• Digital Blake 2.0

    Author(s):
    Roger Whitson (see profile)
    Date:
    2012
    Group(s):
    CLCS 18th-Century, CLCS Romantic and 19th-Century, LLC English Romantic, TC Digital Humanities
    Subject(s):
    British literature, Digital humanities, Media studies
    Item Type:
    Book chapter
    Tag(s):
    materiality, network studies, social media, speculative realism, william blake
    Permanent URL:
    http://dx.doi.org/10.17613/M6H88K
    Abstract:
    In an essay entitled "Digital Blake," J. Hillis-Miller (2006) asks a question which dominates discussions of William Blake's relationship to New Media: "[w]ould Blake have approved of the William Blake Archive?" (p29). The Archive has itself been the focus of enormous theoretical reflection. The "Articles about the Archive" section on the Archive website lists 54 journal articles, reviews, and miscellanea that either discuss the archive or use its resources. The William Blake Archive has also been a major influence on developing the theory and praxis of what has come to be known as the digital humanities. An influential introductory text on the digital humanities, A Companion to Digital Literary Studies (2007), features William Blake's Newton print on its cover, as an apparent homage to the work done in the Archive. Furthermore, John Walsh's article in the Companion suggests that the Archive persuasively argues for "the transformative power of digital literary scholarship to overcome previous 'technological and economic obstructions'.” As a tool for scholars, there can be no doubt that The William Blake Archive has shown the centrality of Blake in debates over the future of digital literary study.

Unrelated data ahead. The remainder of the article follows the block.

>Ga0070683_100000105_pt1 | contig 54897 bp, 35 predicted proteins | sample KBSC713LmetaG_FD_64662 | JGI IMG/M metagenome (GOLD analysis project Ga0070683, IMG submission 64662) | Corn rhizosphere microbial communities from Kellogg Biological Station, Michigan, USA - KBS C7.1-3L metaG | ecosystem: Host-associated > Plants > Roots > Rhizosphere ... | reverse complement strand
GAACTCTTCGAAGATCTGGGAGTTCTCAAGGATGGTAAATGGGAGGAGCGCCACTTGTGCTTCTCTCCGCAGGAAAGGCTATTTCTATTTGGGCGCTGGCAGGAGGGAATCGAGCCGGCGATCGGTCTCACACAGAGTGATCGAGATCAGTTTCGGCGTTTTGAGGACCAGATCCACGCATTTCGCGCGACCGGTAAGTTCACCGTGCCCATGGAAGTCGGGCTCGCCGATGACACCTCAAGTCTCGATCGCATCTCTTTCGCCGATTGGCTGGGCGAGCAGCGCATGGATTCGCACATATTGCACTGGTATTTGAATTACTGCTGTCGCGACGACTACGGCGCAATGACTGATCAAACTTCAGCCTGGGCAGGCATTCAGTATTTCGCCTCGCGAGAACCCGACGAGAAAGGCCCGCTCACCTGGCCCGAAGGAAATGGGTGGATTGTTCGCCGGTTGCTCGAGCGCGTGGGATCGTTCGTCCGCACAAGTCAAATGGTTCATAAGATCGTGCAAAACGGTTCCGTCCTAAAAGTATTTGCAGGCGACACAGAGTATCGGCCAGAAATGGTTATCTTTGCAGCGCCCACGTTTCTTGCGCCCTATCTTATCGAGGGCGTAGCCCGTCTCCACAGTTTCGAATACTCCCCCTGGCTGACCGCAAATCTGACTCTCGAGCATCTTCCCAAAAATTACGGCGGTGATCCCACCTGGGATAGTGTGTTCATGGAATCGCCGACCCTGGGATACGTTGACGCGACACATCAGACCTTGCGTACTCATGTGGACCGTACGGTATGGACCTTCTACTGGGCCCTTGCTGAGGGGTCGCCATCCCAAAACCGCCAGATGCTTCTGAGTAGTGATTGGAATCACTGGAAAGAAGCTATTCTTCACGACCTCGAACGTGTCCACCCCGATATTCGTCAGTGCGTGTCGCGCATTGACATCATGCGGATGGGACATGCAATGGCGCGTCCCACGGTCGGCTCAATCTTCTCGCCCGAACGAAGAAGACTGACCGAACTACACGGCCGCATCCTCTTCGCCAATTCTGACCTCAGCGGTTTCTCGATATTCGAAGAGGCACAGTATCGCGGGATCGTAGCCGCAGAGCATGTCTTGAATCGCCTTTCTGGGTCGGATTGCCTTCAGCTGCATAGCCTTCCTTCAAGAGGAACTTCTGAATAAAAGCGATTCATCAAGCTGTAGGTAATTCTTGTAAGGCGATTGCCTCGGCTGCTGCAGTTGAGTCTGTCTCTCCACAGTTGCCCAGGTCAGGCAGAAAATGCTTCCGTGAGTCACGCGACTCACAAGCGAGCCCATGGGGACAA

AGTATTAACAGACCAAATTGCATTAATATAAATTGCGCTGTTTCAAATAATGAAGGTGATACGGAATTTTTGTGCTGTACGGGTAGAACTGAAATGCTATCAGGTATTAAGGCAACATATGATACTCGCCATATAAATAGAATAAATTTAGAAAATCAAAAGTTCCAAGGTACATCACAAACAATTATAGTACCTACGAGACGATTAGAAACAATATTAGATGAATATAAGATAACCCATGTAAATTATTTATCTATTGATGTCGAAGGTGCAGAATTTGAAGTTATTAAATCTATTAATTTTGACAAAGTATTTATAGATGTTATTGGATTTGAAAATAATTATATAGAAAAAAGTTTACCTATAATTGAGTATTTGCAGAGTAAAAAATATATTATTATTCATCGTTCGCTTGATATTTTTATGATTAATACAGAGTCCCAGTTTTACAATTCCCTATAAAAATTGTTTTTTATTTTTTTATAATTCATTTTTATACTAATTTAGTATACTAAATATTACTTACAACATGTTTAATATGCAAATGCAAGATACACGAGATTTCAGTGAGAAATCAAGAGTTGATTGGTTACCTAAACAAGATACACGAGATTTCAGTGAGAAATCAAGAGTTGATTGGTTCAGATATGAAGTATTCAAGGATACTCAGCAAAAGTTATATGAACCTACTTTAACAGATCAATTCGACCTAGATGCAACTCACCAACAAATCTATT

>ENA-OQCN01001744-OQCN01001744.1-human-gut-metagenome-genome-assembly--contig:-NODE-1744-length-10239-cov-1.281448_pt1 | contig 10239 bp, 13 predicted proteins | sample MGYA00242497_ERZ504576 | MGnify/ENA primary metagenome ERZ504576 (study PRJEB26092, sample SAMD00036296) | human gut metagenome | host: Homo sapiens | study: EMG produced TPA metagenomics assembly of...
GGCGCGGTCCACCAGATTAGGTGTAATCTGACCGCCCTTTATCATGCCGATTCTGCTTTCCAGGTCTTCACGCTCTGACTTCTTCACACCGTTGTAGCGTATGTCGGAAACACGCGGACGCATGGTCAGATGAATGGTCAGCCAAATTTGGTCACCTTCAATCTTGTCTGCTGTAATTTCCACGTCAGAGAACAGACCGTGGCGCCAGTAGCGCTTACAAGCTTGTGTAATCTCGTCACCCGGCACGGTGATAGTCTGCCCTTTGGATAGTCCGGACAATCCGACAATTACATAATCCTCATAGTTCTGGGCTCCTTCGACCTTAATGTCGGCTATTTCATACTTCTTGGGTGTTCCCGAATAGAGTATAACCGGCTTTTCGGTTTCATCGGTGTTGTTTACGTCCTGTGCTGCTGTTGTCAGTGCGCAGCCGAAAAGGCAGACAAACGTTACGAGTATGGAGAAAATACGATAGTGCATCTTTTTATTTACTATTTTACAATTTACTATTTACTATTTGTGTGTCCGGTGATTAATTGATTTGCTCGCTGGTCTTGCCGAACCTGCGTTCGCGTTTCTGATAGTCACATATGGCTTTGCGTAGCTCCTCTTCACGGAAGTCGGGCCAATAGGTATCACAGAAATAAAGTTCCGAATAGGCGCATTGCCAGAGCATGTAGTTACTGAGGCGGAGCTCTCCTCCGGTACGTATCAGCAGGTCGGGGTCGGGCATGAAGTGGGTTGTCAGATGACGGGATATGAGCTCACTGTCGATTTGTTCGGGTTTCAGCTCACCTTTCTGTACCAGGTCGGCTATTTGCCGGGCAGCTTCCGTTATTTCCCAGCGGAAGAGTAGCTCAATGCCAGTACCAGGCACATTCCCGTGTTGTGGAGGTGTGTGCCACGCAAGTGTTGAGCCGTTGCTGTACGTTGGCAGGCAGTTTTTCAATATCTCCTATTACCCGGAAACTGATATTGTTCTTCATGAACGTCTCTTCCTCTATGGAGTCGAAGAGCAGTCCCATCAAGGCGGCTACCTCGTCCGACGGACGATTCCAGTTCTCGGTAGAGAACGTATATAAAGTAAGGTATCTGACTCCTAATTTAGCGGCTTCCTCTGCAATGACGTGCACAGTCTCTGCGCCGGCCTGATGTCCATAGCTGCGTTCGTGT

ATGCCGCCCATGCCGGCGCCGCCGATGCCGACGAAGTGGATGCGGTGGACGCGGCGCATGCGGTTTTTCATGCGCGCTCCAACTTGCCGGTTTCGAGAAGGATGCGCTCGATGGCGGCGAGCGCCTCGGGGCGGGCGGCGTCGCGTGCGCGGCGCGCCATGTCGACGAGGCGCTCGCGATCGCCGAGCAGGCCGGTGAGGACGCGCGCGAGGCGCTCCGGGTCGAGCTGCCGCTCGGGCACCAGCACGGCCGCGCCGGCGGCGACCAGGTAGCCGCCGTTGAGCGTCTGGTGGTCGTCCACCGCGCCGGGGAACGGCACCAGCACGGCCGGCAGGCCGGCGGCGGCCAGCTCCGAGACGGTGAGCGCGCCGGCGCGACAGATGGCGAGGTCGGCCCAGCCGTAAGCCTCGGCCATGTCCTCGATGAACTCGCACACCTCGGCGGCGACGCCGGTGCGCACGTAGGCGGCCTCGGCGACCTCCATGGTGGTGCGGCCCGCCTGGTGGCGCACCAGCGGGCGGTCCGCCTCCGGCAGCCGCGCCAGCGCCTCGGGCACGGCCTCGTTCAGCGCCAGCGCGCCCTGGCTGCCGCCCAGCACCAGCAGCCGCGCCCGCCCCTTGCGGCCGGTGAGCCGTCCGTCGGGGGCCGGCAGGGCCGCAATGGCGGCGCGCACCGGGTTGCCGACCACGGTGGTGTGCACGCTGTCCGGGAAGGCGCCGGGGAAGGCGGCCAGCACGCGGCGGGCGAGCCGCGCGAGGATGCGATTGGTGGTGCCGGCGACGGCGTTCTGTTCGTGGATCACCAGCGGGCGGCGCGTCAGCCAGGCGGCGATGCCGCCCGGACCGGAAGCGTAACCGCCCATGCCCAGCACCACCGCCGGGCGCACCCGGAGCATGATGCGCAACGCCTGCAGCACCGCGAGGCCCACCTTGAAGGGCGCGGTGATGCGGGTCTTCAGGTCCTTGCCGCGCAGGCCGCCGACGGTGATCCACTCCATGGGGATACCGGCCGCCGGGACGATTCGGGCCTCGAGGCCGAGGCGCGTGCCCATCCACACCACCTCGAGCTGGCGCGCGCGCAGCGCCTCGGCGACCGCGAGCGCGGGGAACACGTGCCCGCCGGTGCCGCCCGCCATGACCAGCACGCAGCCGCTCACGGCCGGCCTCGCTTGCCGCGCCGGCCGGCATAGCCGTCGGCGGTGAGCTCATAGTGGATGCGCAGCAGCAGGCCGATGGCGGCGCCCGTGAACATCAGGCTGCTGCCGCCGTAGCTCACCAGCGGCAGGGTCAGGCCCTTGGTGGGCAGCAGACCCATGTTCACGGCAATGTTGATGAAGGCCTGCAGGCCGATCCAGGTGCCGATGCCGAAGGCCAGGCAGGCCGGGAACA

Metadata:
    Published as:
    Book chapter    
    Status:
    Published
    License:
    All Rights Reserved

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